Use of the cough system also significantly reduced and, in some cases, eliminated the need for caregiver assistance for secretion management and the need for other methods of secretion removal. These benefits contributed to increases in the degree of subject mobility and also have the potential to significantly reduce health care costs. Other benefits included significant reductions in the immediate need to expel secretions, reductions in the difficulty of raising secretions and marked improvement in the ease with which secretions could be expelled. In terms of life quality, implementation of the cough system reduced the interference of airway clearance management with daily activities and family life, reduced embarrassment and level of stress associated with coughing assistance and allowed for greater overall control of respiratory issues.
The use of SCS to restore cough was associated with some side effects, including increases in blood pressure and reductions in heart rate, suggesting autonomic dysreflexia (27). This effect was limited to the early phase of the conditioning program, occurred in only 3 of our subject and was not associated with any symptoms. It is well known that autonomic stimulation precipitated by peripheral stimuli such as bladder distention, urinary tract infection and other forms of functional electrical stimulation can result in classic autonomic dysfunction associated with marked increases in blood pressure, reductions in heart rate and symptoms of headache, flushing and sweating (27). Our approach to reducing the frequency of application of stimulation and allowing return of these cardiovascular variables to near baseline levels ultimately resulted in accommodation to the stimulus such that over the ensuing weeks, this response was no longer observed. During the early application of the technique, therefore, it is important that these parameters be monitored to determine the appropriate safe interval of SCS.
Other side effects were mild straightening of the back and leg jerking. This was not an unexpected finding since lower thoracic SCS results in a non-specific stimulus to the lower thoracic and lumbar roots innervating the muscles of the lower extremity and paraspinal muscles (28). Not surprisingly, leg jerks were most pronounced with stimulation of the L1 lead. Even with the application of supramaximal stimulus parameters, however, none of the subjects experienced any pain or discomfort. This side effect was significantly reduced or eliminated, however, by reducing stimulus amplitude and/or limiting stimulation to the T9 and T11 levels, which resulted in similar levels of airway pressure generation.
It is important to note that the assessment performed in the present study does not represent a true quality of life (QOL) evaluation. Unfortunately, most previous assessments of health-related QOL are limited since they are not specific to patients with SCI. While such tests are under development (13), the effects of lack of an effective cough mechanism have not been specifically addressed. Consequently, there are no valid and reliable QOL testing instruments to assess this parameter. Nonetheless, the questionnaires developed for this pilot study provide a reasonable estimate of the clinical impact of restoration of an effective cough in subjects with SCI.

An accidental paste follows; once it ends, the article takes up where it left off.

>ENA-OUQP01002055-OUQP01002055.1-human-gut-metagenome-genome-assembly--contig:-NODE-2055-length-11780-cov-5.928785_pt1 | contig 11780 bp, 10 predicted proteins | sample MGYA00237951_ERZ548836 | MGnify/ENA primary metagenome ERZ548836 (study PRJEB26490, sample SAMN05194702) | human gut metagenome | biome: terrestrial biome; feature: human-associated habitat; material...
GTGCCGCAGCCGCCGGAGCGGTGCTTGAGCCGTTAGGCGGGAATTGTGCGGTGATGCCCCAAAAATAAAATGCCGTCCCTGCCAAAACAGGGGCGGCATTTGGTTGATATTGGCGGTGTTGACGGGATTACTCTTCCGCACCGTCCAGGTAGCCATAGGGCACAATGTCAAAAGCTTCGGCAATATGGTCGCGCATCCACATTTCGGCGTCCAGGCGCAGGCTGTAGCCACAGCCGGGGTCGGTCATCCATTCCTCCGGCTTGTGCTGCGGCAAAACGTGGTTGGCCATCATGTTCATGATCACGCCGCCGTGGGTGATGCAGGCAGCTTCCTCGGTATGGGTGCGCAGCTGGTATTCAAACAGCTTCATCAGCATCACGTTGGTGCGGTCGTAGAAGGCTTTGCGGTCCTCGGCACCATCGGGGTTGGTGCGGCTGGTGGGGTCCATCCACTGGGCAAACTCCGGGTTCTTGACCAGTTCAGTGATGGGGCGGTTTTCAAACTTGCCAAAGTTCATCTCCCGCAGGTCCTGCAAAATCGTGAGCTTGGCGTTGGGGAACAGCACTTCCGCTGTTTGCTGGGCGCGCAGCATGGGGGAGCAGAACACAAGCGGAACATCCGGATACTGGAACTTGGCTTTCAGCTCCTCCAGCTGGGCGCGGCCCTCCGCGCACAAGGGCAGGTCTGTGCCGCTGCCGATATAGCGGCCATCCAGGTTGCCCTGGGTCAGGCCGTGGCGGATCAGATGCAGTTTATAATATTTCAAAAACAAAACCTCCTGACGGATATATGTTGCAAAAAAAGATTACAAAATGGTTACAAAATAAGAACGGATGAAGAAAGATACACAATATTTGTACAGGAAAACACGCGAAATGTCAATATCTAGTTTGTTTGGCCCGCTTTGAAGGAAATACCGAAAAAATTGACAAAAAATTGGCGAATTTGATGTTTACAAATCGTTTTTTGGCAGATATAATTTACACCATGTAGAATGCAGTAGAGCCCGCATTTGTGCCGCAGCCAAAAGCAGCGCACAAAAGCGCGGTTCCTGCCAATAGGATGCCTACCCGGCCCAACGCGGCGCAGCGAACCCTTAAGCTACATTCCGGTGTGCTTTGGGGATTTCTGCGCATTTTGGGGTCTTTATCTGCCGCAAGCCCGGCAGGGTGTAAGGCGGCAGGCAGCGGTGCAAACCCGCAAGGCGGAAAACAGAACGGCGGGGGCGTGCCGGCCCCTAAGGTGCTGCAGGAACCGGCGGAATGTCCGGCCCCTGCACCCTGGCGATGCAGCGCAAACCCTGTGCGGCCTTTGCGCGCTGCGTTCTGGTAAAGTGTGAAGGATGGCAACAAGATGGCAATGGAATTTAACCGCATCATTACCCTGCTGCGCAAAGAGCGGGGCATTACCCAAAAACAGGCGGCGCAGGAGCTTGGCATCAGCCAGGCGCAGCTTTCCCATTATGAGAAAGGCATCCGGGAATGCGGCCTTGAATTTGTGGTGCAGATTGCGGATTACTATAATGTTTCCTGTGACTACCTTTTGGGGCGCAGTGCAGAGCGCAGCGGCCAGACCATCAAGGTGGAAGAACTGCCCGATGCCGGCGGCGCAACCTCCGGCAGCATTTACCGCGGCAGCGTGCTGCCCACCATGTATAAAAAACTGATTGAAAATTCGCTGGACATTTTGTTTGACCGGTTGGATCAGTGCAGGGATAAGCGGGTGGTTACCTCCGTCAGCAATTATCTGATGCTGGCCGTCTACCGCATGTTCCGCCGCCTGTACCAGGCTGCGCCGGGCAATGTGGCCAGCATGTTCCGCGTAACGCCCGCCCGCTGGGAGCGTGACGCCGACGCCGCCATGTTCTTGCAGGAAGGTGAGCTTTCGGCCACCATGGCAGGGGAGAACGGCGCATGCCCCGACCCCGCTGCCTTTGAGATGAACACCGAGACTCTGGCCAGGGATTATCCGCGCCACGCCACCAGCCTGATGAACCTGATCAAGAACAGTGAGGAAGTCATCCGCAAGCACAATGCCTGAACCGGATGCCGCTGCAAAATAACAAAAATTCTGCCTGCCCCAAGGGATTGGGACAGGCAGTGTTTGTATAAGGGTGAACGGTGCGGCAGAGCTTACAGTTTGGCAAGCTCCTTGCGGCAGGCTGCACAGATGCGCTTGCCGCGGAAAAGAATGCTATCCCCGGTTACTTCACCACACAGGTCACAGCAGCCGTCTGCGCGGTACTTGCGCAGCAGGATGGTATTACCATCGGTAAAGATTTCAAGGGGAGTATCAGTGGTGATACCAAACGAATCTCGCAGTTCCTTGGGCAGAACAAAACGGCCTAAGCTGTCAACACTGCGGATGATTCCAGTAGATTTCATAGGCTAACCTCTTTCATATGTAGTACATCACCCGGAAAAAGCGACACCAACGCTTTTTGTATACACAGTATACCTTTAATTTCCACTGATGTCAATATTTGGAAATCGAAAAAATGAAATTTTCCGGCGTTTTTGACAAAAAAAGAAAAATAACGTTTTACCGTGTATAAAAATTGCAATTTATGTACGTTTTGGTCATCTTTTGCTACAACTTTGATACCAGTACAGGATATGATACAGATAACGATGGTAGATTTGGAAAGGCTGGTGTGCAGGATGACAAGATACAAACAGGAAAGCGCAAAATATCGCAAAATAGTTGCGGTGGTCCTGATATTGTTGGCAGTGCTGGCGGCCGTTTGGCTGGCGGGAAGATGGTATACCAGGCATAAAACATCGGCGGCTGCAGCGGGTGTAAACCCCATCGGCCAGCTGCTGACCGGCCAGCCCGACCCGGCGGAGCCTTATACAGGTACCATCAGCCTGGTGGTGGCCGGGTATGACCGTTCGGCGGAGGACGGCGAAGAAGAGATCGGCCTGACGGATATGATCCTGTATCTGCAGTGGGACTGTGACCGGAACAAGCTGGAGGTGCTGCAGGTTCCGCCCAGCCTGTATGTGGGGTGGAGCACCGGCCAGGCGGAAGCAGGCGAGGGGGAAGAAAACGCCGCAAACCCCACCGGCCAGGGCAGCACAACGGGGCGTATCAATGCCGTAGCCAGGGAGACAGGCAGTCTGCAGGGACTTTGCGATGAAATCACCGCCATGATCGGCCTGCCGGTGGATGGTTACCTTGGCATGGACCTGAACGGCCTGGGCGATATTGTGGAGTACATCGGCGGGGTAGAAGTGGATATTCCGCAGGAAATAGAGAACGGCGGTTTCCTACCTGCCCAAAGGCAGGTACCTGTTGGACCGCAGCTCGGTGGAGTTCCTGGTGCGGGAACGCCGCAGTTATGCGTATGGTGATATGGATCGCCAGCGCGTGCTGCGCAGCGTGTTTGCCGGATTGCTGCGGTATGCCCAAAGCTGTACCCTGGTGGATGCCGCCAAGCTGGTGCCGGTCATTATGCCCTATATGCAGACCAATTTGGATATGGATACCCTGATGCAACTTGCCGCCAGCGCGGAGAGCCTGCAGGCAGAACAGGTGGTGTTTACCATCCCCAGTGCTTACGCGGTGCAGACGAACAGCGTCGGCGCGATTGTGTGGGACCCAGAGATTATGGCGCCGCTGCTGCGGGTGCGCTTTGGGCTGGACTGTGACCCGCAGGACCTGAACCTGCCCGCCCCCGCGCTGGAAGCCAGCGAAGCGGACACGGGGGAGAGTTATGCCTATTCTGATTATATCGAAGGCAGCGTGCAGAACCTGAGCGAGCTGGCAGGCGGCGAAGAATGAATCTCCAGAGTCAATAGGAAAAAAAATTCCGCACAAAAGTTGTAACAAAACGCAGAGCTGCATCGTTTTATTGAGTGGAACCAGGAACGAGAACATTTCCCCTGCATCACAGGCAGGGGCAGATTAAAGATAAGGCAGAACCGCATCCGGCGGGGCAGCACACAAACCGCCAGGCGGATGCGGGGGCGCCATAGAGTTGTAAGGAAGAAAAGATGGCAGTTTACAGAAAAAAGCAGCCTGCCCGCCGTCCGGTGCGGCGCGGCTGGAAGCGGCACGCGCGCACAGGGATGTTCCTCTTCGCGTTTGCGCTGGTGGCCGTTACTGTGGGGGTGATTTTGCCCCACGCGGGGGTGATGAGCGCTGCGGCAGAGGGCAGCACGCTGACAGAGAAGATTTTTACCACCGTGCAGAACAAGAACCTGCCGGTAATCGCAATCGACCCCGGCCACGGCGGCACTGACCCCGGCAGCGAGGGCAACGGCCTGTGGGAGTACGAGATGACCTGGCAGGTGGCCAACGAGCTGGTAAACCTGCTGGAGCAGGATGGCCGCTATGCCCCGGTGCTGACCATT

While the results of this study demonstrate significant reductions in the incidence of respiratory tract infection and caregiver support, we cannot exclude the possibility of selection bias in terms of subject recruitment. It is possible, for example, that patients with the greatest difficulty with secretion management and more frequent infections more actively sought study participation. Nonetheless, each of these subjects, without exception, derived significant clinical benefits with use of the cough system. It is worth noting that two of our subjects who required very infrequent assistance with secretion management prior to the application of SCS, became aware of much greater ease in clearing their throats and felt that their chests were more clear. In addition, most subjects used the device to prevent choking while eating or drinking. Some subjects also used SCS to blow their noses. This suggests that even patients without the need for frequent use of methods to expel secretions can also derive significant benefit.
While study enrollment was open to both high thoracic and cervical spinal cord injured patients, all study participants had cervical spinal cord injuries. This may be reflective of the fact that patients with cervical spinal cord injures have virtually no expiratory muscle function and therefore would have a greater need for cough restoration (29, 30). Patients with thoracic spinal cord injures, in contrast, are more likely to have some residual expiratory muscle function and, therefore, a more effective cough.
Other methods of secretion management include gravity, active suctioning with a catheter connected to a suction device, manually assisted coughing whereby external force is applied to the abdominal wall (31, 32), and use of a mechanical insufflation-exsufflation device that applies a large positive pressure followed by a large negative pressure to the airway (33–35). While somewhat effective, each of these methods has significant limitations. These techniques are labor intensive, require the presence of trained personnel, specialized equipment and provider-patient coordination and are generally uncomfortable.